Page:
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Wednesday, February 12, 2020

Get Counted

Posted By on February 12, 2020, 4:00 AM

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Next month, you'll get an envelope from the government that isn't your tax refund. Instead, it's a 2020 Census form you can fill out and mail or go online to complete. If you ignore the questionnaire, a census taker will come knockin' on your door to ask you a bunch of questions. Don't start looking for the nearest exit—the Census ocurs every 10 years and is mandated by the Constitution. The Census Bureau can impose fines for failing to answer or intentionally providing false information.

Questions include, "How many people are living in your home as of April 1, 2020?" This is to help the government count the entire U.S. population. "Is this a house, apartment or mobile home, and if this home is owned by you, is there a mortgage on the home?" This information helps produce statistics about home ownership and renting. Ownership can be a direct indicator of the country's economic health. In an ideal world, renting stats can help increase or create housing programs. A mortgage is most often public record and the census taker can look up an address to determine who holds the mortgage. Another asks, "What's your phone number?" Census workers might call later to clarify information or ask for more specifics.

The Census Bureau also wants to know the name of the person who pays the rent or mortgage and the sex of that person. Why? Again, to create statistics to better understand where different age groups live. One of the contentious questions this year is, "Is the person paying rent or mortgage of Hispanic, Latino or Spanish origin?" The bureau uses this information to help federal agencies monitor compliance with anti-discrimination provisions, such as those in the Voting Rights Act and the Civil Rights Act. Many folks think that this is an excuse for the government to ferret out undocumented immigrants, which officials deny. The U.S. Supreme Court blocked the citizenship question.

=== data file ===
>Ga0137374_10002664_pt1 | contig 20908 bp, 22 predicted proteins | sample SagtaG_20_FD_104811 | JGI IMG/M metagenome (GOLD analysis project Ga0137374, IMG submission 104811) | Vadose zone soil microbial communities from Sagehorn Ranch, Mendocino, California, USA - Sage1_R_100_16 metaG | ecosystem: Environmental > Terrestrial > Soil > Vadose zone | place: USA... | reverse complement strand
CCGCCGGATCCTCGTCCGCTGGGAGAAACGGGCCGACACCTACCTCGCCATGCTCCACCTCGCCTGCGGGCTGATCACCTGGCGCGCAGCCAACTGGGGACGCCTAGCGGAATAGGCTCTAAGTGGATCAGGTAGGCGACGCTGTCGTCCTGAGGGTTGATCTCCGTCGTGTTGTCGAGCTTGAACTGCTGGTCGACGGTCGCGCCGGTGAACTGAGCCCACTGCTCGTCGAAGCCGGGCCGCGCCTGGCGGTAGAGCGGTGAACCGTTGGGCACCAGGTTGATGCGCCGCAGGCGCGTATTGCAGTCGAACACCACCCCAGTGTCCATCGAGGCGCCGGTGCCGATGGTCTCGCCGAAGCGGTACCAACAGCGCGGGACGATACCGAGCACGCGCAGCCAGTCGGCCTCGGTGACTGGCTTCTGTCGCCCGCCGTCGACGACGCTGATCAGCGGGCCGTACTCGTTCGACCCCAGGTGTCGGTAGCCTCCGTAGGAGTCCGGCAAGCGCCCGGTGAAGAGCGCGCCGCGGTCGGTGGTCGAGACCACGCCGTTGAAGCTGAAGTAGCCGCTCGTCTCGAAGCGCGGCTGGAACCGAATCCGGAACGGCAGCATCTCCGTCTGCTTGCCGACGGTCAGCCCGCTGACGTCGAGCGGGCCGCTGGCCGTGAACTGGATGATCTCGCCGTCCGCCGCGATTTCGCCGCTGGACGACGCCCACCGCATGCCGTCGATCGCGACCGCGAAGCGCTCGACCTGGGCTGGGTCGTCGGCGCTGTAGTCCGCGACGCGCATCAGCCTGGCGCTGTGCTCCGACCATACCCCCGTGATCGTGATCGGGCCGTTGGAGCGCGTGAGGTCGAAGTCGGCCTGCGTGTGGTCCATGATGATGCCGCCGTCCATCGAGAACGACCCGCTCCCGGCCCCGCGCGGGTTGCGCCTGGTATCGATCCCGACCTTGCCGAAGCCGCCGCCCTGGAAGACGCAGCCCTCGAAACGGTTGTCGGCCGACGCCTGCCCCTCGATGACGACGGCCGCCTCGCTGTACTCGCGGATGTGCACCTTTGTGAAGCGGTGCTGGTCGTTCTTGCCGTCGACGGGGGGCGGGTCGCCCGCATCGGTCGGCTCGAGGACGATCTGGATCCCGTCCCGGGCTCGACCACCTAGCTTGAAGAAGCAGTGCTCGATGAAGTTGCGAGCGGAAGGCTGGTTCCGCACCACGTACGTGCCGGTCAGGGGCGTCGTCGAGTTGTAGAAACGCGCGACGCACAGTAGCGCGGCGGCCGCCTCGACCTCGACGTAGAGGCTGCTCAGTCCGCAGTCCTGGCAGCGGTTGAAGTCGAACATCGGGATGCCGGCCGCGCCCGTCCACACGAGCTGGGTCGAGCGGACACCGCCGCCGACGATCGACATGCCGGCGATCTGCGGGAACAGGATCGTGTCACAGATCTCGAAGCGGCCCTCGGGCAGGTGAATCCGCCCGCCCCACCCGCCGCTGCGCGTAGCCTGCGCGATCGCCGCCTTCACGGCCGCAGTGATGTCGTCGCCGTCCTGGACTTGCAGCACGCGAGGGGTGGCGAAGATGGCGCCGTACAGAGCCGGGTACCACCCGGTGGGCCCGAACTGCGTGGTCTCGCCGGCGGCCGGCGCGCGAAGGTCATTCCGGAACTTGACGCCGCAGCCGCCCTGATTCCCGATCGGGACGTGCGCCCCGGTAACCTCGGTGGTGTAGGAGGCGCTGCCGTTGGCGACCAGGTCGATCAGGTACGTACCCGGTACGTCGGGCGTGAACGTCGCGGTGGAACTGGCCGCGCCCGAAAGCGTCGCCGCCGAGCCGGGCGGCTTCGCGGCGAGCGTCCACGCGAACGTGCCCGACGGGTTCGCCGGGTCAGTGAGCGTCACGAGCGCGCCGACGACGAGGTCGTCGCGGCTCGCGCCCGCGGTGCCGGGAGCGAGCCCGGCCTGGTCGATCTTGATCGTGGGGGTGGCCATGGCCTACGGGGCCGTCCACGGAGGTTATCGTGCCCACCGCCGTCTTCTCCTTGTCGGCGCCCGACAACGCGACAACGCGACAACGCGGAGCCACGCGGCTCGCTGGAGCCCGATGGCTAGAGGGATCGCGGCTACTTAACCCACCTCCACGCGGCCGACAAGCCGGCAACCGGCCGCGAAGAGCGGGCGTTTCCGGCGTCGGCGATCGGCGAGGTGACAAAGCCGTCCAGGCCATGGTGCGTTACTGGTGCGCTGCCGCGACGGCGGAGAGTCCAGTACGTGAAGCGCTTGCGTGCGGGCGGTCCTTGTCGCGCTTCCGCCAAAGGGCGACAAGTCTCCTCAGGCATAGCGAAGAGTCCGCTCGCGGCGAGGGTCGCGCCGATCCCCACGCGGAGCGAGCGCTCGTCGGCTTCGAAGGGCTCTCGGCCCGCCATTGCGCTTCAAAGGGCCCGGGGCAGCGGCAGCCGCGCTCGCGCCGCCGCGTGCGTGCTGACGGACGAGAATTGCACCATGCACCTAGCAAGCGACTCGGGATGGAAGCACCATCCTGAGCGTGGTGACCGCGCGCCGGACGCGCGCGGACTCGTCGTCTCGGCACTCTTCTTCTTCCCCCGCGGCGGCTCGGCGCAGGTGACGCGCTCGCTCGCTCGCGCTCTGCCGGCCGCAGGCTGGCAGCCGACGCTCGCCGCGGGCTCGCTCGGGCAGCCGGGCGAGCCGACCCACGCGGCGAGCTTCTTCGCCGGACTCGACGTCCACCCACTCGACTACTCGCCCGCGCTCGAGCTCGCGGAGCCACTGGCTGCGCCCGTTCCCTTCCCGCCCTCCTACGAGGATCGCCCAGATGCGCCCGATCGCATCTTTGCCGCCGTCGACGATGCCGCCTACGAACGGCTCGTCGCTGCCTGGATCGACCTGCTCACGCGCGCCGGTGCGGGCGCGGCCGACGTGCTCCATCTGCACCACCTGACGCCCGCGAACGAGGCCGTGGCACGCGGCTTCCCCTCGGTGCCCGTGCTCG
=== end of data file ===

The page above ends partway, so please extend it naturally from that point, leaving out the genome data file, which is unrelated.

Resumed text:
Census workers are paid $15 per hour. The bureau wants to hire 5,000 Utahns to help count or knock on doors. The application is online and the agency hopes to hire bilingual temp employees who will work in their own towns to find people who don't respond or to track down Native Americans in rural areas. Flexible hours, paid training and weekly paychecks to count heads isn't a bad job and training starts ASAP.

Fill it out, people! Conspiracy theories about the census are rampant. But it gets us better federal funding in many areas and could result in more representation in Congress. To find out more about what's coming in the mail or to apply, go to 2020census.gov.

About The Author

Babs Delay

Babs Delay

Bio:
De Lay is realtor/broker/owner of Urban Utah Homes and Estates. She is a former member of the Utah Transit Authority's Board of Trustees.

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